In our current Geography topic, we’re learning about a wide range of spaces and places across the globe.

In recent years, there has been growing concern about the environmental impact of long-distance travel. As people have become more aware of the impact that holidays and travel are having on our environment, a debate has emerged about whether individuals should limit their holidays to their own country to minimise environmental damage.

What is your opinion? Consider both sides of the argument and have a discussion with a parent/carer at home.

Remember to use the oracy skill ‘building on the views of others’ to frame your discussion. You may wish to use sentence stems such as:

I agree/disagree because…

  • Adding to what has been said…
  • I hear what you are saying. However…
  • On the other hand, I think that…

Be ready to debate this topic in class next week.

26 April 2024

Posted on Friday 26 April 2024 by Mrs Quirk

Our whole-school homework this week is:

Reading: please make sure your child is reading on a daily basis.

Number Fact Fluency: Use Numbots or Times Table Rock Stars in regular short bursts.

Talk Time

The latest Talk Time relates to our current Geography topic, Explorers:

I can show off my knowledge of world geography.

Years 1 and 2:

I know the world’s seven continents and the world’s five oceans.

Years 3 and 4 (as above plus):

I know at least four European countries and their capital cities (not including those in the UK) and I know some of the main rivers and mountains in Europe.

Years 5 and 6 (as above plus):

I know some world-wide countries and some of their major cities.

Think back to your lessons as a geographer so far this year. What strategies have you used, or could you use, to help you remember these facts? It could be drawings, pictures, map, videos, songs or other resources.

Our oracy focus this half term is vocabulary so when having your discussions at home, make sure to use the correct terminology (eg city, capital city, country, continent).

19 April 2024

Posted on Friday 19 April 2024 by Mrs Quirk

Our whole-school homework this week is:

Reading: please make sure your child is reading on a daily basis.

Number Fact Fluency: Use Numbots or Times Table Rock Stars in regular short bursts.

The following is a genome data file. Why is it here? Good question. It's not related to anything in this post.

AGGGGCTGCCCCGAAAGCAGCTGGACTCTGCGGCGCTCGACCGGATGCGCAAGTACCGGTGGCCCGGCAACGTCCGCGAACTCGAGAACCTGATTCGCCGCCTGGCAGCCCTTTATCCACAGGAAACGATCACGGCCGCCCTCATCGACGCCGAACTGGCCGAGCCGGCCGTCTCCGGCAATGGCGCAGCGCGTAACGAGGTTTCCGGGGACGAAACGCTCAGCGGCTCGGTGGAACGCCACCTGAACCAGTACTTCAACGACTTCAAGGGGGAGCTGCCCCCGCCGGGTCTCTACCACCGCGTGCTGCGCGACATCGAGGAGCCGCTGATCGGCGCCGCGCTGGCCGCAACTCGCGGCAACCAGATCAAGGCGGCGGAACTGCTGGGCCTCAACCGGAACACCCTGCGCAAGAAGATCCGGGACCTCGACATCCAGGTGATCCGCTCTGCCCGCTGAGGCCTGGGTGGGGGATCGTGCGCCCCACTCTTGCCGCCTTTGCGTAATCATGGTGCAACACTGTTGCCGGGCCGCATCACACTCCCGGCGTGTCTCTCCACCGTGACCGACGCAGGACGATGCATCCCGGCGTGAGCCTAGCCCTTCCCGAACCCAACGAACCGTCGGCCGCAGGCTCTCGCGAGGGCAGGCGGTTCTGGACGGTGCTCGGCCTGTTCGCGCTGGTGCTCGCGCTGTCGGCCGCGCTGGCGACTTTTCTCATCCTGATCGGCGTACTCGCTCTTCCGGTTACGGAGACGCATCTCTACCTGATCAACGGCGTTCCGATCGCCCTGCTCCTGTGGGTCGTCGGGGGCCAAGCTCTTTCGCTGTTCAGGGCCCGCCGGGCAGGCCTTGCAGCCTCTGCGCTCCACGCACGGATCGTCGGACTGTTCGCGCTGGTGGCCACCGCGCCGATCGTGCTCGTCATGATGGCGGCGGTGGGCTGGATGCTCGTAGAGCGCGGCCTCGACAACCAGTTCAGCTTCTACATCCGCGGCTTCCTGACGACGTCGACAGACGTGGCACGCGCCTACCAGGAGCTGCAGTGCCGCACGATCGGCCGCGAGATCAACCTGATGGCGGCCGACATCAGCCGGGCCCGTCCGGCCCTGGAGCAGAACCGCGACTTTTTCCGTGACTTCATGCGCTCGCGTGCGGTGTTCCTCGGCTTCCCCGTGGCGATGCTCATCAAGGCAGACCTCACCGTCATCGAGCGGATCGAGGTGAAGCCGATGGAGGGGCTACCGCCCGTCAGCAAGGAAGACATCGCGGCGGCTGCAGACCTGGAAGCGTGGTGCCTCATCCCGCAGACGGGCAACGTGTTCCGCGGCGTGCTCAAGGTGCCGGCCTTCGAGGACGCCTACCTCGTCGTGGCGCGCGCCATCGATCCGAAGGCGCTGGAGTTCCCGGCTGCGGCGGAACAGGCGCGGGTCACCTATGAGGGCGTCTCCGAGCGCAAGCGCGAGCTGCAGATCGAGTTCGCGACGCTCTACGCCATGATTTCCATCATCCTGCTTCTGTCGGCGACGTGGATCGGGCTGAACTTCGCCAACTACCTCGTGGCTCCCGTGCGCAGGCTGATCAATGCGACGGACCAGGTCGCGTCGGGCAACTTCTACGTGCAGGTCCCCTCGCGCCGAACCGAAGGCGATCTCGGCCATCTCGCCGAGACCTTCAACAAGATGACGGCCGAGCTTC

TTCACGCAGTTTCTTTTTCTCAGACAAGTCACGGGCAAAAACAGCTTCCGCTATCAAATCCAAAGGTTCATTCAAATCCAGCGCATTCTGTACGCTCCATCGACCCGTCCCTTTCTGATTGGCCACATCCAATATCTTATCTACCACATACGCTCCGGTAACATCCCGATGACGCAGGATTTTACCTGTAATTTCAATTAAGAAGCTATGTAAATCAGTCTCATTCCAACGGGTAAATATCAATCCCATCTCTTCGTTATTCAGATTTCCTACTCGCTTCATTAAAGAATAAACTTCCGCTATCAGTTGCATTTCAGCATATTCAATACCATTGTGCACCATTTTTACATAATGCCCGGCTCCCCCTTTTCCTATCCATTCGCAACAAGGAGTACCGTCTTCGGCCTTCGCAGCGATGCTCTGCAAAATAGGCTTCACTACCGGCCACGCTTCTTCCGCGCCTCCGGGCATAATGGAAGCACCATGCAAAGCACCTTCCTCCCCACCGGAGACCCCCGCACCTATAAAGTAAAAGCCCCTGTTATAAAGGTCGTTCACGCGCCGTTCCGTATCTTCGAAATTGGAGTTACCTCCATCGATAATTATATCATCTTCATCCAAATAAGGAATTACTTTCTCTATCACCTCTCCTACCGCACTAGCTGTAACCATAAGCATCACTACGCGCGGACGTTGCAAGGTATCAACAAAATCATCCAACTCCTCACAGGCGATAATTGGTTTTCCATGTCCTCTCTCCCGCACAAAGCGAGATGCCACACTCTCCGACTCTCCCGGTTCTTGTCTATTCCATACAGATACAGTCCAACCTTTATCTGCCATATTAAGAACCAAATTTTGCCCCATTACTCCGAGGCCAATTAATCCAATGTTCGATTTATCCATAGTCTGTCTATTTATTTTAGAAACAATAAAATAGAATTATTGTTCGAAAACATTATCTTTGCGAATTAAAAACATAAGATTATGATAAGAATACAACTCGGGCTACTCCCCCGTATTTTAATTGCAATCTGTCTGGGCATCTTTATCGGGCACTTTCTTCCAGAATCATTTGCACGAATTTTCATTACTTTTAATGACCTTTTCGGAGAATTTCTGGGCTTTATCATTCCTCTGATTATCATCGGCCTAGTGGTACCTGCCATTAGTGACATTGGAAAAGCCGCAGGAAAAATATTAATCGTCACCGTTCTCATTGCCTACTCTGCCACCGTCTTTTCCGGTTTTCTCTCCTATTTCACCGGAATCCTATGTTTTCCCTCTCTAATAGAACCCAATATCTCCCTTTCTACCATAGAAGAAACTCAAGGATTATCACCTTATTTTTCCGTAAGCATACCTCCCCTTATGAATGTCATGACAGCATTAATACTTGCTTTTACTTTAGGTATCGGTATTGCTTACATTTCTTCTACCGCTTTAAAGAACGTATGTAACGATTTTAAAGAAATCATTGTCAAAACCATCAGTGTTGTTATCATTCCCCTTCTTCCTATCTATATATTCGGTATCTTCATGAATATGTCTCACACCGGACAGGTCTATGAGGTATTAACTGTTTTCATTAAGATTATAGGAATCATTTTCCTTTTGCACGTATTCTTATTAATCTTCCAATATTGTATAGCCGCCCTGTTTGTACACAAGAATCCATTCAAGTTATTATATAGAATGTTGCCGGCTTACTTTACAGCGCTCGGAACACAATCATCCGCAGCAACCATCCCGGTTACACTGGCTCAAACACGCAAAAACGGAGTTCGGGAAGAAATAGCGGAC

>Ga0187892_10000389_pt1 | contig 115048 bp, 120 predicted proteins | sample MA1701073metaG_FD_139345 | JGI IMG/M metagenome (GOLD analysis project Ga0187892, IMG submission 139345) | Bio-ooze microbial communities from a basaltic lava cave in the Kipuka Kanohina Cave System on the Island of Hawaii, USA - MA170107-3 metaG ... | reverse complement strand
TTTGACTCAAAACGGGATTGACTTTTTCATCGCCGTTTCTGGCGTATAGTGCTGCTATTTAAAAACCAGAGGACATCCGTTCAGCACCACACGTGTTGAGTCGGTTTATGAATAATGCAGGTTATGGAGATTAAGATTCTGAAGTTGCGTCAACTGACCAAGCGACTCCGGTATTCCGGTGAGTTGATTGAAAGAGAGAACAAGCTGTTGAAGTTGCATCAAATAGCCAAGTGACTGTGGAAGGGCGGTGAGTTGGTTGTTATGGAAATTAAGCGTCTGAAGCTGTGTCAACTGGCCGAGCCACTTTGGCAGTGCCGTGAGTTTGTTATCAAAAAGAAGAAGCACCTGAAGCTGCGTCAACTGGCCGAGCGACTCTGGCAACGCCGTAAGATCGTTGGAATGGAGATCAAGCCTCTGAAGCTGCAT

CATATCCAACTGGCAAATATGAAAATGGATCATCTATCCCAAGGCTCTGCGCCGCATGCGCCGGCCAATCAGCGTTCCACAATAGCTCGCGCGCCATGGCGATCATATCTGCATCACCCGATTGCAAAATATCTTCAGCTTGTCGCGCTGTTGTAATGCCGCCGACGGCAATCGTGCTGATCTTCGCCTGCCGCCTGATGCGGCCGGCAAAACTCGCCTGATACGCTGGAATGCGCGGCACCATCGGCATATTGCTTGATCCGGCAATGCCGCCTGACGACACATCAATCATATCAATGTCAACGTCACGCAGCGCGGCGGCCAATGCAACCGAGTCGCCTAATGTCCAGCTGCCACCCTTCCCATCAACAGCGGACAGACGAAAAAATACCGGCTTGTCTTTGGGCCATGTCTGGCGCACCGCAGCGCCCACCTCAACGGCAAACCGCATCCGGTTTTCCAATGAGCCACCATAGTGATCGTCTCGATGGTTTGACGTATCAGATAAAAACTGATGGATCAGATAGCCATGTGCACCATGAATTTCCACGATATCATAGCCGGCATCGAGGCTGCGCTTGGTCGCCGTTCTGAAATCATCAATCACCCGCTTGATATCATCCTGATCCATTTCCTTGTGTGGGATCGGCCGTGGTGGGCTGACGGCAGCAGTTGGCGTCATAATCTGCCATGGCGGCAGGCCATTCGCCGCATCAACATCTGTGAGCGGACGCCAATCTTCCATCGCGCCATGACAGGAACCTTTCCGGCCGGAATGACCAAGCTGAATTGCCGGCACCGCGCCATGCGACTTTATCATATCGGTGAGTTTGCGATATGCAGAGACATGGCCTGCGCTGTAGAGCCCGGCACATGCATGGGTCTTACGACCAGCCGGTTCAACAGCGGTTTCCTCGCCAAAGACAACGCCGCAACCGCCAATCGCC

Talk Time

Our first Talk Time of this term poses a moral dilemma.

Should animals have the same rights as humans?

In a previous Talk Time, you’ve discussed human rights and the responsibilities that go with them. Recapping these could be how you choose to start this week’s conversations.

You might already have strong opinions on the matter but when faced with a statement such as this, it’s always worth exploring both sides of the argument so that you can make an informed decision.

These prompts might help you to consider things in a different way:

  • Could animals share all of the same rights as humans?
  • If the rights were the same, who would be responsible for ensuring it?
  • Are some rights easier to achieve than others?
  • What should the consequences be for neglecting those rights?
  • These are some topics you might discuss: animal testing, human diet, hunting animals for fun

Last half term’s oracy focus was turn taking. This skill will be very important in this task so refer to these R2s:

  • If a person is speaking, listen to what they are saying.
  • Let that person finish their point without interrupting them.
  • When that person has spoken, acknowledge what they’ve said before making your point. Try using some of these phrases:
    • I agree with that because…
    • I also think that…
    • Adding to what you said…
    • I disagree with that because…
    • I hear what you’re saying but…
    • On the other hand…

22 March 2024

Posted on Friday 22 March 2024 by Mrs Quirk

Our whole-school homework this week is:

Reading: please make sure your child is reading on a daily basis.

Number Fact Fluency: Use Numbots or Times Table Rock Stars in regular short bursts.

Talk Time

Living and learning provides the focus for this week’s Talk Time.